Another contradiction concerns expenses. The expenses in the P&L ($23,611.56) are less than those claimed on schedule C ($37,124), although Anthony appears not to consider that a contradiction because the appellant's opening brief twice characterizes the schedule C expenses as "additional." However, this characterization implies that some or all of the P&L expenses were not itemized or claimed on schedule C, which was the case. In his testimony Anthony was unable to reconcile his claimed business expenses with the amounts he reported on his 2011 tax return. The court recognized Anthony "didn't put down all these expenses he said he had." Thus, the use of the P&L net income figure ($25,037.52) as schedule C gross receipts/income figure ($25,038) allowed Anthony to deduct $23,611.56 in expenses, some or all of which were not reported on schedule C, further diminishing the tax return's credibility.
These contradictions completely undermined the credibility of the tax return and P&L so as to make them worthless for proving Anthony's private practice income. Without the tax return, Anthony's argument that he carried his evidentiary burden collapses.
In support of his contention that he carried his evidentiary burden, he asserts: "The Court also found [Anthony] earned 'SUBSTANTIALLY LESS IN HIS OWN PRACTICE.'" This phrase was lifted out of the trial court's "Decision After Trial On Limited Issues" dated January 23, 2014, after the hearings in December 2013, during which the trial court referred the issue of Anthony's private practice income to a special master. The trial court had just finished with that issue, "declin[ing] to impute income for the period of May 2011—February 2012" and "reserv[ing] on the amount to be imputed until the Special Master has completed his task." Then the court addressed the next time period, explaining that "[Anthony] found employment in February 2012 for $100,000/year after earning substantially less in his own practice." Having just "decline[d] to impute income," the court did not contradict itself in the next sentence by finding what it had already determined it could not find. Thus, Anthony's argument that the court did so ignores the context of the lifted statement.
Anthony takes the position that he has been "more than forthright in presentation of financial information," and that he reported his income in the P&L "for each of three months he remained in private practice and thus complied" with his duty to report his income. On the contrary, the P&L did not report Anthony's income from private practice.
The top part of the P&L has five rows of figures showing income, expenses, net income, total net income and average net income for November and December 2011 and January 2012. The figures cover only three months of the approximately nine-month period after his termination on April 25, 2011 through January 2012, during which he was in private practice.
The bottom part of the P&L contains two lines related to each other and to schedule C, albeit inconsistently, as discussed above. The first line is labeled "12 MO AVG" with amounts one-twelfth of the amounts in the second line labeled "2011 NET." The 12 months of 2011 do not coincide with the nine-month private practice period, roughly May 2011 through January 2012. The amounts in the top part of the P&L do not appear to bear any relation to the average or annual amounts in the bottom part so that the top part figures are not the source of the average or total bottom part figures, which are unsupported by any evidence.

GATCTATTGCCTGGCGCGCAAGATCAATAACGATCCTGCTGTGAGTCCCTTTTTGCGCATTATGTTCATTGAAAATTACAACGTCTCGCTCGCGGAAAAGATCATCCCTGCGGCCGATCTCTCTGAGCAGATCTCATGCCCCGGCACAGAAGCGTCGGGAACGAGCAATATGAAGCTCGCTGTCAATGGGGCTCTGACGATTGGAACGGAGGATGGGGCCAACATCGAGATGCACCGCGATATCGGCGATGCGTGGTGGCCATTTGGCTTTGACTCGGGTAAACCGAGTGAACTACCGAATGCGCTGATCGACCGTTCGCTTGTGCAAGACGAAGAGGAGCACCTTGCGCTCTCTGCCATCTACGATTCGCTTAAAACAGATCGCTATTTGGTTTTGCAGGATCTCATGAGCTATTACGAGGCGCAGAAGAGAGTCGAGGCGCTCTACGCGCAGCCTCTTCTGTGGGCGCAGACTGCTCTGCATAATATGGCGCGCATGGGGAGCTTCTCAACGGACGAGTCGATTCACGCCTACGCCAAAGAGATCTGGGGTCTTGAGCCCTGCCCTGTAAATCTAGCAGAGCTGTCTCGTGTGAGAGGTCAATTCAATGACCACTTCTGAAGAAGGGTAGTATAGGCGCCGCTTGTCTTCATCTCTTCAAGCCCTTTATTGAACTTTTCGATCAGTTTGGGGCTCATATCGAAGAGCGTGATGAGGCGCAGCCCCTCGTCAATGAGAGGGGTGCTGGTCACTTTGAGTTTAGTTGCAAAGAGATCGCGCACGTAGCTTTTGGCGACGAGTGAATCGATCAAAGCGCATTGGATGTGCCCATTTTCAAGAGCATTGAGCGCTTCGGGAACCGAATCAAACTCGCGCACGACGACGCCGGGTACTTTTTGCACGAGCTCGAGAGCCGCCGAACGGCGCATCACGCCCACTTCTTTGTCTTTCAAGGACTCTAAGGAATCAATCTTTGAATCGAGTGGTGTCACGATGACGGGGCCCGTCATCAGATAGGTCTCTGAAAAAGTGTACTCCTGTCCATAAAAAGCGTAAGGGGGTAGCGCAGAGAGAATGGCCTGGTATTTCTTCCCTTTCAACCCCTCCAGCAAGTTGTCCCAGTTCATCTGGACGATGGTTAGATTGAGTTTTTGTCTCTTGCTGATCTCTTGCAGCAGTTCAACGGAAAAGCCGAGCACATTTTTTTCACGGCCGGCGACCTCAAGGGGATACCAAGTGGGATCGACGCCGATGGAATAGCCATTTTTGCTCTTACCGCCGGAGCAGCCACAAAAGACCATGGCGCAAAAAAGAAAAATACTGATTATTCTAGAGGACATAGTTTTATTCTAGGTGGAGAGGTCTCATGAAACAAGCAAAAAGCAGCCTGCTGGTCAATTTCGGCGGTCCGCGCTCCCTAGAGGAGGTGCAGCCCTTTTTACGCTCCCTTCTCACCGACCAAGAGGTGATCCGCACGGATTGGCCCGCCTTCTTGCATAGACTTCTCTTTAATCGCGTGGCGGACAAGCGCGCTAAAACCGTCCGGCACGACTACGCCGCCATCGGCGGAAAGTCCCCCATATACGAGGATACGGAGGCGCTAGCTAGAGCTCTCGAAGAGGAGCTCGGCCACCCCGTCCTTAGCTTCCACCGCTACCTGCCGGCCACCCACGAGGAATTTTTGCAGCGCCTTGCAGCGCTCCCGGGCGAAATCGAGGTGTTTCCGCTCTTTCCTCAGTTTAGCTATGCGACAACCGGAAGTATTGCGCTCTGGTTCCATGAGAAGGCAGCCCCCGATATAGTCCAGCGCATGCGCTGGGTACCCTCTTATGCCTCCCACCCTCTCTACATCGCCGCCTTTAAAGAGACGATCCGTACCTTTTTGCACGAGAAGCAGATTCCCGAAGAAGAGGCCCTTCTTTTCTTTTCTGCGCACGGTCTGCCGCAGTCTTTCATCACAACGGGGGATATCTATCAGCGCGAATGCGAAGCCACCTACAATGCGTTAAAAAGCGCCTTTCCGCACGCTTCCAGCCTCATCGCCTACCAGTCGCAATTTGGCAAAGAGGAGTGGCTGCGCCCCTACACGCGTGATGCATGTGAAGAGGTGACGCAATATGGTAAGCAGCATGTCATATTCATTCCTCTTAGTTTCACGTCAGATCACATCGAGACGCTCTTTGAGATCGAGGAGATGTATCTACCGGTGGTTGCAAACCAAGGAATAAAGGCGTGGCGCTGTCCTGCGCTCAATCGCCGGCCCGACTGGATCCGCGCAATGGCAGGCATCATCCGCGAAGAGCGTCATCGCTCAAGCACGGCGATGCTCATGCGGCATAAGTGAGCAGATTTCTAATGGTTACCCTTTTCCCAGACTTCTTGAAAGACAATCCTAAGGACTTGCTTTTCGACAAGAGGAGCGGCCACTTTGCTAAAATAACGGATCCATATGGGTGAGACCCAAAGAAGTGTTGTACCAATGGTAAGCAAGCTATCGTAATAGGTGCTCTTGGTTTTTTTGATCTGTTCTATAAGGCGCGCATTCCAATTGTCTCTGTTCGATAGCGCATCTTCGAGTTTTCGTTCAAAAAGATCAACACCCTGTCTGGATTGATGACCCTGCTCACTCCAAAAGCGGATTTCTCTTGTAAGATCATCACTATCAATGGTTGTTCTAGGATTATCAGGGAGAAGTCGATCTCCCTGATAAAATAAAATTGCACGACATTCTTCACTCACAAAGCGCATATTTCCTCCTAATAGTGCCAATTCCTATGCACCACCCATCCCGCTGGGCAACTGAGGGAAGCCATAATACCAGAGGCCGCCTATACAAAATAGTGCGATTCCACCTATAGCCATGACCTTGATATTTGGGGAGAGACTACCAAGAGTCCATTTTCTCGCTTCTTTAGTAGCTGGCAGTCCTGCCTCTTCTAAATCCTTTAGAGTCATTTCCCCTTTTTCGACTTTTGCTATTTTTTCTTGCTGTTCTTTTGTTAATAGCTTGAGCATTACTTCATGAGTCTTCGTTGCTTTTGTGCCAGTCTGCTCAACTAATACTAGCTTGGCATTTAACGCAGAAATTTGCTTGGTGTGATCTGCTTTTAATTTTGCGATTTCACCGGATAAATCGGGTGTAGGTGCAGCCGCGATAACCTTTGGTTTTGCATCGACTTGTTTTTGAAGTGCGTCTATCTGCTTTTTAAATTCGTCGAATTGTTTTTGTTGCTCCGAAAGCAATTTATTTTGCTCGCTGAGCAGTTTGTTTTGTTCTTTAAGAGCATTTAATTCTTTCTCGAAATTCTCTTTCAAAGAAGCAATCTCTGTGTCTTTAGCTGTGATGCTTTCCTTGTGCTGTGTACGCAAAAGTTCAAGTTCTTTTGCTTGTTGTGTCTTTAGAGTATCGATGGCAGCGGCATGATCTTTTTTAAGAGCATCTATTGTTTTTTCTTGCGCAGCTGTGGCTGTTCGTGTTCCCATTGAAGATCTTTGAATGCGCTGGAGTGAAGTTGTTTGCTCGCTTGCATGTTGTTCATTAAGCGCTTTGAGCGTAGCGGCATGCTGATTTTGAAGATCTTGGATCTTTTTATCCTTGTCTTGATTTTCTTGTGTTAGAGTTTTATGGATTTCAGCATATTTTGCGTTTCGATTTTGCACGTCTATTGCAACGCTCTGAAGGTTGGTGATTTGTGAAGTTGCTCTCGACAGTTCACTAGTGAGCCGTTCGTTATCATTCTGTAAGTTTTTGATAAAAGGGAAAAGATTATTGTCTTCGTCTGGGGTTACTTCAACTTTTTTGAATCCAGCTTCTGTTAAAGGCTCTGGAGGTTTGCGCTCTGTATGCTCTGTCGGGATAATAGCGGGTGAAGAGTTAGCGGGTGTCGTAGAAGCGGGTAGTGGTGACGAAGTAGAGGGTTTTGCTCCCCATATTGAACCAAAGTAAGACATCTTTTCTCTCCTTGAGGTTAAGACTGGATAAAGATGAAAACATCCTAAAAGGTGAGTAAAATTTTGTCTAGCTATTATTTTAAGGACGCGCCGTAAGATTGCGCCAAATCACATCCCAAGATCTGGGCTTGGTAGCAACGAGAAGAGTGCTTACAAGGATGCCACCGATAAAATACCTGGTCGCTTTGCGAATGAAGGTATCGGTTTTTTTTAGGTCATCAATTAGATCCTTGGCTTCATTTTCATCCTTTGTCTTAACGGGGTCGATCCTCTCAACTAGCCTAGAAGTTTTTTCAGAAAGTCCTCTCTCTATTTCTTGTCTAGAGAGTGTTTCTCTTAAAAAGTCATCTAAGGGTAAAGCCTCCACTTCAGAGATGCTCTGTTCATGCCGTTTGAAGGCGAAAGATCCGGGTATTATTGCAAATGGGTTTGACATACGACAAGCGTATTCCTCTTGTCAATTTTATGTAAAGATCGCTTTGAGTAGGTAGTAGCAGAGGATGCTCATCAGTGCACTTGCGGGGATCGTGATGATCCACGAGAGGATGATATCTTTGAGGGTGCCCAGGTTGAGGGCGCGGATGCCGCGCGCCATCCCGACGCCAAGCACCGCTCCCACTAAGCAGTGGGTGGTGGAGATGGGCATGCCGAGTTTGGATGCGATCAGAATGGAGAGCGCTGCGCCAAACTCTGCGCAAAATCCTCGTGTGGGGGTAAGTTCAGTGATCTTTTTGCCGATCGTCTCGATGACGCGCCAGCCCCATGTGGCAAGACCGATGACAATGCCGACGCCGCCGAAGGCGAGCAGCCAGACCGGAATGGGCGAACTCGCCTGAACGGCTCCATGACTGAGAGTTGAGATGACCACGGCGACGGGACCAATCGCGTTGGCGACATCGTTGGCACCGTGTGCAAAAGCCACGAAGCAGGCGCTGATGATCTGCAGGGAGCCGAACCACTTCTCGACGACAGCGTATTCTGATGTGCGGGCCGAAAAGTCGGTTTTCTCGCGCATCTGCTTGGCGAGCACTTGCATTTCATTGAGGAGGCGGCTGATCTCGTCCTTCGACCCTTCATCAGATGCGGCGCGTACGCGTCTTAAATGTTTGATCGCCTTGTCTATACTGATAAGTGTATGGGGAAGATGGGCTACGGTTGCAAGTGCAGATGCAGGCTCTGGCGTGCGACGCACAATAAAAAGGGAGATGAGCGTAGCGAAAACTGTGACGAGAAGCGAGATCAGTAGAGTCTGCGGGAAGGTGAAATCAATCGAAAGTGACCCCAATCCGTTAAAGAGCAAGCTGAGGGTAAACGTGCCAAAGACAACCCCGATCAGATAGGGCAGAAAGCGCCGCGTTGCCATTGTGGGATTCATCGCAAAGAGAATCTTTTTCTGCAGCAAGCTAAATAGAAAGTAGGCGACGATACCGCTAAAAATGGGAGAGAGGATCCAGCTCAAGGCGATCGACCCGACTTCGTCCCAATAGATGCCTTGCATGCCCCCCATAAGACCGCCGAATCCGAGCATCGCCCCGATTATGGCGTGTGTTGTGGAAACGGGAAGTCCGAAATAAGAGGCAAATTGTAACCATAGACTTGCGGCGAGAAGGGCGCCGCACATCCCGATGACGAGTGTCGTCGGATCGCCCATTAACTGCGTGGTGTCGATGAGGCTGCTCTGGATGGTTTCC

Thus, Anthony's income from private practice cannot be reasonably inferred from the P&L, further demonstrating that Anthony did not carry his burden to show a material change in circumstances.
Given that the court had not abused its discretion in deciding that Anthony had failed to meet his evidentiary burden to establish a change of circumstances, the appointment of a special master can now be seen in its proper perspective. Anthony contends that the appointment of a special master to gather documentation supporting the 2011 tax return was in effect an attempt to conduct discovery after the pretrial deadline for doing so (see In re Marriage of Boblitt (2014) 223 Cal.App.4th 1004, 1022 [family law proceedings subject to 30-day pretrial discovery deadline]), and that the denial of Anthony's order to show cause sanctioned his failure to comply with a belated discovery order (In re Marriage of Loh, supra, 93 Cal.App.4th at pp. 329-331). However, far from being a belated attempt to conduct discovery on Wendy's behalf, the court was giving Anthony a last chance to introduce evidence to meet his burden to show a change of circumstances. His decision not to avail himself of that opportunity left the trial court with no credible evidence of a reduction in income, justifying denial of the order to show cause. Thus, Anthony's contentions are specious that the court violated the prohibition against belated discovery on Wendy's behalf and sanctioned Anthony for a discovery violation. B. The Trial Court Did Not Err in Granting Wendy Permanent Spousal Support